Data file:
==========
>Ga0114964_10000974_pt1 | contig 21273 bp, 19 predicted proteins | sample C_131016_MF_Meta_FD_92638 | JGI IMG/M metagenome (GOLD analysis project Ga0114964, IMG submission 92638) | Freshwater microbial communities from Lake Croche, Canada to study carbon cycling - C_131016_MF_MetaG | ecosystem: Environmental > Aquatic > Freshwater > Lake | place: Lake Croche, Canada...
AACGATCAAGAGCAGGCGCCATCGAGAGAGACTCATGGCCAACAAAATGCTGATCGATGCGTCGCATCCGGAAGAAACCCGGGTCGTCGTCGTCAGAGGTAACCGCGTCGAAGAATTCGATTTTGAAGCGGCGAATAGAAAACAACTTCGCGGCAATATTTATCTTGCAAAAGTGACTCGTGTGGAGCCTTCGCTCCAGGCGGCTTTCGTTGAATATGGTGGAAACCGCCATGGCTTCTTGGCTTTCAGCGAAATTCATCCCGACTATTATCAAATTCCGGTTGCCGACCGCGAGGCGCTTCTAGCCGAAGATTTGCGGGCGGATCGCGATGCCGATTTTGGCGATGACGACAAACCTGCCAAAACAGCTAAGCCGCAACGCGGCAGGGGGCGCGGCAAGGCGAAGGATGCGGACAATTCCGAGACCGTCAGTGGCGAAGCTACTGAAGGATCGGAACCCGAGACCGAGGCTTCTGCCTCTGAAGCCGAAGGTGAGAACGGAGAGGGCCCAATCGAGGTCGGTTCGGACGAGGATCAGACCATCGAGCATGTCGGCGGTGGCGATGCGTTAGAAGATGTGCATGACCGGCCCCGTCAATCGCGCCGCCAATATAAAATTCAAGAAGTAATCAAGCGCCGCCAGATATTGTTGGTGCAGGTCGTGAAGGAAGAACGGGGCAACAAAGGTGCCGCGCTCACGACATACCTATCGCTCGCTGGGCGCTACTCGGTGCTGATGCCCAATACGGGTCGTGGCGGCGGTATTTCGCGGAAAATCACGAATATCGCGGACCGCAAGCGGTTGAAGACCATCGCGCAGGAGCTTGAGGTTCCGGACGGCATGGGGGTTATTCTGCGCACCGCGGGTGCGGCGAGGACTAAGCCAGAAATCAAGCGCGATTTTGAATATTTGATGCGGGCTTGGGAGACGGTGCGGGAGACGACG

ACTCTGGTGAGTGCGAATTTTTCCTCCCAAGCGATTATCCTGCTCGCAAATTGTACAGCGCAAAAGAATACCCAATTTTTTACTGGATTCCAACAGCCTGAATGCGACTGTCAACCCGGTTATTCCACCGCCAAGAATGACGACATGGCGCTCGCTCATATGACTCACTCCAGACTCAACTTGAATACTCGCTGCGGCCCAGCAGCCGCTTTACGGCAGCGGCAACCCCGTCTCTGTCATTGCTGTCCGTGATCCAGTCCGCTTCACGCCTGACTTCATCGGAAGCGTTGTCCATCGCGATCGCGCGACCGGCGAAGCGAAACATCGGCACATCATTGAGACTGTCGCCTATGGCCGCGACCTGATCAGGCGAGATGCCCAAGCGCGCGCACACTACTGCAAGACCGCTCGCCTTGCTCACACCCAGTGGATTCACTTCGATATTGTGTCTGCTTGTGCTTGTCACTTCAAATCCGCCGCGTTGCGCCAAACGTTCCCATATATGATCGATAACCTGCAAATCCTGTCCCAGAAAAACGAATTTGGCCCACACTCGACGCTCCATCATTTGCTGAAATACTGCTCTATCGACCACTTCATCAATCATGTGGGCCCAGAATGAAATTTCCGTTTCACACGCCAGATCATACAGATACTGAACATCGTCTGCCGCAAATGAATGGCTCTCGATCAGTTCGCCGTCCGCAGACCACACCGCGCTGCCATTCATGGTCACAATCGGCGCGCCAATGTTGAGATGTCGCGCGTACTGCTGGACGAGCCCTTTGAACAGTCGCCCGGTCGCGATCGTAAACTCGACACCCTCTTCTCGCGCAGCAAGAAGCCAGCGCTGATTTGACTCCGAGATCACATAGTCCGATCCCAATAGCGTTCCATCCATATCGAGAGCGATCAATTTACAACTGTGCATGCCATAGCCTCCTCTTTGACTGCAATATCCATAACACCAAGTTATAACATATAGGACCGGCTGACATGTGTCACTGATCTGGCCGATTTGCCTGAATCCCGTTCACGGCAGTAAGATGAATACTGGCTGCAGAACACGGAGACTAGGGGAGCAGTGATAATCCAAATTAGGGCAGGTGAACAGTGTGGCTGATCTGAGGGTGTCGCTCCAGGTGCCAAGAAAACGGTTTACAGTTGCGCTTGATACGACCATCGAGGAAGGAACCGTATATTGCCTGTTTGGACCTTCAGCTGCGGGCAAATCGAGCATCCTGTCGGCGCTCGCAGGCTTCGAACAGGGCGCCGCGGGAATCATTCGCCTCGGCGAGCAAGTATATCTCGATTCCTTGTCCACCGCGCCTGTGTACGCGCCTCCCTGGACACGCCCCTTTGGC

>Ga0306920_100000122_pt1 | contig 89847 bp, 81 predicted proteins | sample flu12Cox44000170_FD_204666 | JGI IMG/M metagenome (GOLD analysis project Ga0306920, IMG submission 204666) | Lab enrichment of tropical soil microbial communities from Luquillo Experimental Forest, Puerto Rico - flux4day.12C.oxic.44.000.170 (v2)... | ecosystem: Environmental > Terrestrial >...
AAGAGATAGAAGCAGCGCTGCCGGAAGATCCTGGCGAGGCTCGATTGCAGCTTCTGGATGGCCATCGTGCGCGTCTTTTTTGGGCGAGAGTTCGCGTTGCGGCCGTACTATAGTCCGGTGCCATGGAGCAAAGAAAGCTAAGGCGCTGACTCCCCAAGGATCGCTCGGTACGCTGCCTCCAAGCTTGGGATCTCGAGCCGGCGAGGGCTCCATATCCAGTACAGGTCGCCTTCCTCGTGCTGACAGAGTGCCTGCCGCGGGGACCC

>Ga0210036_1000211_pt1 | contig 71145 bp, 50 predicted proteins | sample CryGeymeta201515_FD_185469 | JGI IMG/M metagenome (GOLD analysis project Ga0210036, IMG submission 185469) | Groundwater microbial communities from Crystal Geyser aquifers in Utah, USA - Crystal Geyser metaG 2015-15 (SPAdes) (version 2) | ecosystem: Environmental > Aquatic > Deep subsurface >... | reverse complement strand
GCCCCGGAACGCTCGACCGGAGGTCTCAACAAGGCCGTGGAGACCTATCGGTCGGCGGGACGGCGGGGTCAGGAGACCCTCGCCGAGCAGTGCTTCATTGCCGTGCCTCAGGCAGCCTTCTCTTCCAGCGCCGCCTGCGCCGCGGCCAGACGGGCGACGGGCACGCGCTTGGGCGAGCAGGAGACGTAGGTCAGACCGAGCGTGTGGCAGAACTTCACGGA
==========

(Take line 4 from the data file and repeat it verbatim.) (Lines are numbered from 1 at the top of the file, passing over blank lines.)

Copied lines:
>Ga0306920_100000122_pt1 | contig 89847 bp, 81 predicted proteins | sample flu12Cox44000170_FD_204666 | JGI IMG/M metagenome (GOLD analysis project Ga0306920, IMG submission 204666) | Lab enrichment of tropical soil microbial communities from Luquillo Experimental Forest, Puerto Rico - flux4day.12C.oxic.44.000.170 (v2)... | ecosystem: Environmental > Terrestrial >...